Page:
From the bench to the spotlight Accidental QB: Career backup David Doy won the starting job after an injury to the incumbent and has led Salisbury to a 5-1 record.

October 28, 1995|By Roch Eric Kubatko | Roch Eric Kubatko,SUN STAFF

Another chapter has been added to the storybook season of Salisbury State quarterback David Doy. Just be aware: It grows more astounding with each page.

Then again, this tale might be better suited for the movies. The quiet understudy, thrust out of the shadows, emerges as a star with a succession of dazzling performances. Doy has seen it happen before, but he never expected to be one of the central characters.

There was supposed to be a slow fade to his collegiate career. If not for an off-season injury to starter Marc Thomas, Doy would have spent his senior year as he did most of the others -- watching from the sidelines and waiting for the moment when he could take a few snaps in the closing minutes of a game.

That was before fate, in the form of a missed dunk, intervened.

Playing in a pickup basketball game over the summer, Thomas grabbed the rim with one hand, tried for a jam with the other and fell backward, cracking a vertebra and perhaps ending his days as a college quarterback. He wound up as a volunteer assistant coach. Doy became the Sea Gulls' savior.

He has led Salisbury to five consecutive victories and, at 5-1, its best start since 1987. The Sea Gulls have cracked the NCAA Division III South Region rankings for the first time in eight years, settling in at No. 3, and are assured of their first winning record since 1988. They play today at Bethany College.

"It's been something of a dream," he said, "but I haven't looked back on it too much. After the season is when I'll have time to reflect and maybe marvel at things that have happened to me."

He will want to pause at last weekend's game against Wesley College, a team that was undefeated and ranked No. 2 in the region.

The running backs churned out one yard, nothing more. But the Howard High graduate, 6 feet 1, 180 pounds, played the greatest game of his life, completing 27 of 43 passes for 282 yards and two touchdowns. He worked out of the shotgun formation and without a huddle in the second half, and coach Joe Rotellini let him call his own plays.

The Sea Gulls, down by 14 points in the fourth quarter, rallied for a 24-21 victory.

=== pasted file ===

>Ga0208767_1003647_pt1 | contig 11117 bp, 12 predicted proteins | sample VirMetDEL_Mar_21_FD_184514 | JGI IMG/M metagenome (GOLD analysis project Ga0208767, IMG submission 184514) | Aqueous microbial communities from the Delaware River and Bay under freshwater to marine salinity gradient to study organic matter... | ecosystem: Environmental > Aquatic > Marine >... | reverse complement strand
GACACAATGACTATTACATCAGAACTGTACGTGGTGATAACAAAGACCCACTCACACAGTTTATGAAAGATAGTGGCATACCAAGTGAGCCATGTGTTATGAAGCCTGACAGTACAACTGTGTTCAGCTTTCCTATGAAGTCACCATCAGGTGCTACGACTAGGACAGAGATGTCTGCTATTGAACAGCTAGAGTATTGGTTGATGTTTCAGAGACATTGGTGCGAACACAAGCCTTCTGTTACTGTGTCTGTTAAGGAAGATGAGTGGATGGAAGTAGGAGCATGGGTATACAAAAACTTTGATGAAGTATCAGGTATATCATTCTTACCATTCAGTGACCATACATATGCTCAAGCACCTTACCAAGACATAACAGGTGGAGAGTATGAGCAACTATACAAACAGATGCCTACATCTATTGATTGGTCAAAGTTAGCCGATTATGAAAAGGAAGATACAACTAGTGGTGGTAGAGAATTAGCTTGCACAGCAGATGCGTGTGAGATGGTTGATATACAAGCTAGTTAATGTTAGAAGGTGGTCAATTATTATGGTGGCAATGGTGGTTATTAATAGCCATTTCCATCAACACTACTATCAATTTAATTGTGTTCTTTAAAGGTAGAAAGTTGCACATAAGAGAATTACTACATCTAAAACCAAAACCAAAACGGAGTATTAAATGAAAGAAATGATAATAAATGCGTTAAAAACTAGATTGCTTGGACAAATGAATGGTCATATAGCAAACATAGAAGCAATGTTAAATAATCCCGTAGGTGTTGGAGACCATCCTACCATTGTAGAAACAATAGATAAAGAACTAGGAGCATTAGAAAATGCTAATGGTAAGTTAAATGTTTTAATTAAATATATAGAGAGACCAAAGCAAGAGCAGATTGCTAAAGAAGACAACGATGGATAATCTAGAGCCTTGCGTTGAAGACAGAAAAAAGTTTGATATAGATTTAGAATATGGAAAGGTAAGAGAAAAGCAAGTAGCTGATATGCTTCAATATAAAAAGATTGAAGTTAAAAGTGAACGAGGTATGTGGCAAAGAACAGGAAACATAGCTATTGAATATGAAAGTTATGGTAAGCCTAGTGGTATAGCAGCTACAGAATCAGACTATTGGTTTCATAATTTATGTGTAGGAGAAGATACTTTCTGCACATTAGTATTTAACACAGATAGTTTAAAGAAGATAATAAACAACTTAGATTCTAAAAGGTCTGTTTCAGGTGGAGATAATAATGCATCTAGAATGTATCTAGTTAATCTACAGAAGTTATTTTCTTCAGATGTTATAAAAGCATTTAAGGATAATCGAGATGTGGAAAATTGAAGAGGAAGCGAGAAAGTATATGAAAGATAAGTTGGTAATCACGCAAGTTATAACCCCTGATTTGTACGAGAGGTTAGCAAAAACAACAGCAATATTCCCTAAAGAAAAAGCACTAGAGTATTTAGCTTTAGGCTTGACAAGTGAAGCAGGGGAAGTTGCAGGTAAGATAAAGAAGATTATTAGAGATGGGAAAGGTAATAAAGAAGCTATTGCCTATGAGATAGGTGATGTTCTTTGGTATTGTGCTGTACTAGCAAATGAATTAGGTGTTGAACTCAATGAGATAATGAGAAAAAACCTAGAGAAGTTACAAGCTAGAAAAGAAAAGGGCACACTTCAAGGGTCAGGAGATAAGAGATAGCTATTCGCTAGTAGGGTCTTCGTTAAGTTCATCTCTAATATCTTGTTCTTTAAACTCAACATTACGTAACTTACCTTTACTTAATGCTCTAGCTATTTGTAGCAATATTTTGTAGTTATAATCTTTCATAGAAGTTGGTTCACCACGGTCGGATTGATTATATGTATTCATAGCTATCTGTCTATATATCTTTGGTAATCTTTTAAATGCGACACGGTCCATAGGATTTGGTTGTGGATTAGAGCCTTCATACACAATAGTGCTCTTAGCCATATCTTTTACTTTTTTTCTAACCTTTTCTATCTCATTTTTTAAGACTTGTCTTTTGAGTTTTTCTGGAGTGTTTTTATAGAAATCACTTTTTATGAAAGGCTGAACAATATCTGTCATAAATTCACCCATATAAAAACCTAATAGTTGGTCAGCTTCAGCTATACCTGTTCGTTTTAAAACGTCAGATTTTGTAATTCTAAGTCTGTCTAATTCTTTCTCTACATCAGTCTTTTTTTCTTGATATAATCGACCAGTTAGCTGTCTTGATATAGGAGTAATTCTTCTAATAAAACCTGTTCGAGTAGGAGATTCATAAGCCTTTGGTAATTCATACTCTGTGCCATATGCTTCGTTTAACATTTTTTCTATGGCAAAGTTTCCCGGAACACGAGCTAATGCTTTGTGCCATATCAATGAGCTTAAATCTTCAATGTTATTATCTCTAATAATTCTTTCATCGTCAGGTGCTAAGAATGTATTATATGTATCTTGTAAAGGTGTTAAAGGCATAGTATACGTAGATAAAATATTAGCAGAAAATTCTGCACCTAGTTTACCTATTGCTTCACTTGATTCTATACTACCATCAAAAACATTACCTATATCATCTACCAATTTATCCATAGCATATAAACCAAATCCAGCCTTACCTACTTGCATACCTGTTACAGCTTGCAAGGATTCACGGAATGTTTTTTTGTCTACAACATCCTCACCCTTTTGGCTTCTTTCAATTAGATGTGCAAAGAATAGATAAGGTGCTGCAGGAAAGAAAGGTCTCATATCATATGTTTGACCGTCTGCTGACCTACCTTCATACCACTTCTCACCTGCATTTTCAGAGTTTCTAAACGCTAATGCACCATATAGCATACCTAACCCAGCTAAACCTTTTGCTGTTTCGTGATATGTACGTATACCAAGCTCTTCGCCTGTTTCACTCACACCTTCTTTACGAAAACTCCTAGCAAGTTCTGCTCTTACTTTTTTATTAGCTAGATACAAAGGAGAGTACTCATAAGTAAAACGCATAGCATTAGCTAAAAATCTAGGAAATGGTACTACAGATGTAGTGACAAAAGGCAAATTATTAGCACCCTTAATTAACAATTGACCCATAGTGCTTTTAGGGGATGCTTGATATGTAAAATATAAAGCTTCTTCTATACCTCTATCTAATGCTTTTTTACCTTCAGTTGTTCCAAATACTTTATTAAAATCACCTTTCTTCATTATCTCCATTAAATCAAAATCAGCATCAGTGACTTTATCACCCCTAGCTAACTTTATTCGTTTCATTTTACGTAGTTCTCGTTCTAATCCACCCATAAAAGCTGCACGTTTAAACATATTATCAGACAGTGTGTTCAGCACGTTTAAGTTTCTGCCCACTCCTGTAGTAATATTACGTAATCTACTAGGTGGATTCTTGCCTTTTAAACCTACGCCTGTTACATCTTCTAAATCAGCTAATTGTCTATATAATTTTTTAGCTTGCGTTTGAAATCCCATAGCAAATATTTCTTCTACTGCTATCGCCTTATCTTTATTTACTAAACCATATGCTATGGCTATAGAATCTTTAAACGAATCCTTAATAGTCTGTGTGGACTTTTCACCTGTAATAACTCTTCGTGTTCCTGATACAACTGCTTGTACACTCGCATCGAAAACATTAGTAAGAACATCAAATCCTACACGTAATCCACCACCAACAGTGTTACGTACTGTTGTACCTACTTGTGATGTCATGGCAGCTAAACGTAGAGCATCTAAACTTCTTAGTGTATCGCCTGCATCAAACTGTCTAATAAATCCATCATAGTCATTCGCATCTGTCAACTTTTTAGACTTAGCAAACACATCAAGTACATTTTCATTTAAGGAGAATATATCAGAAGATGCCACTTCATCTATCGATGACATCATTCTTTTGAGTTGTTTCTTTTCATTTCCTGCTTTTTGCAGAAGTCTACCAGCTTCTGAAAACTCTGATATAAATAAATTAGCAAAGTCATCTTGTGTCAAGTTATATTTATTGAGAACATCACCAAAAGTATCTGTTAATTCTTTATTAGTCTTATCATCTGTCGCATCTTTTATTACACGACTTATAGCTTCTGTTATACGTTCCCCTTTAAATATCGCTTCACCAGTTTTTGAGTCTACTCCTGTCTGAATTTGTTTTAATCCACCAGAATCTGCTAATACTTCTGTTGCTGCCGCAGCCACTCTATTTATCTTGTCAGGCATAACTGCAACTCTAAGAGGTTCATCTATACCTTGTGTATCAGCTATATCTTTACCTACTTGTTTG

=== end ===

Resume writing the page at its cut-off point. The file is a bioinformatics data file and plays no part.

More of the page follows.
"I realized when we went in at halftime that we were going to live or die with the pass, and we survived," said Doy, who has completed 58.9 percent of his throws (103 of 175) for 1,093 yards and six touchdowns, and has been honored by the East Coast Athletic Conference three times.

Doy transferred to Salisbury four years ago from St. Francis (Pa.), where he traveled with the team but didn't play as a freshman. He got into one game as a sophomore, then missed all but two games of the next season after injuring his knee while holding for an extra-point attempt. He was a medical redshirt, then came back healthy last season, replacing Thomas on a couple of occasions and completing 22 passes for 257 yards and two touchdowns. But he was no threat to Thomas, who threw for 1,918 yards and 10 touchdowns.

Though Doy was impressive in limited duty, he had to beat out two transfers to win the starting job this season. Rotellini didn't announce the winner until after the final scrimmage.

"Basically, his knowledge of the offense gave him the biggest advantage," Rotellini said. "Also, an intangible was that he's a natural leader and has a lot of confidence in his ability. We knew that if he won the job, he would bite and scratch and do everything to keep it. We knew we had a competitor. The others might have had a stronger arm, but David knew the system from the first day."

The system has undergone some changes, though, since Thomas left the picture. In recent years, the Sea Gulls' one-back, three-wide-receiver set has featured a classic, drop-back passer with a fondness for throwing deep. Len Annetta totaled nearly 6,000 yards and set 14 school records. Thomas followed, and the Sea Gulls kept looking for the fast strike.

Not anymore. They are more deliberate, more patient. And the short passing game is taking them a long way.

"David has done a nice job of playing within himself," Rotellini said. "He knows what he can and can't do. Marc had a very quick release and a strong arm, but now we're able to hold the ball more. In the past, when we scored, we scored quickly, then would have to go back on defense. Now we have a more controlled style of passing."

"Last year," Doy said, "we'd go 70 yards with the bomb. This year, we go 70 yards in 11 plays."

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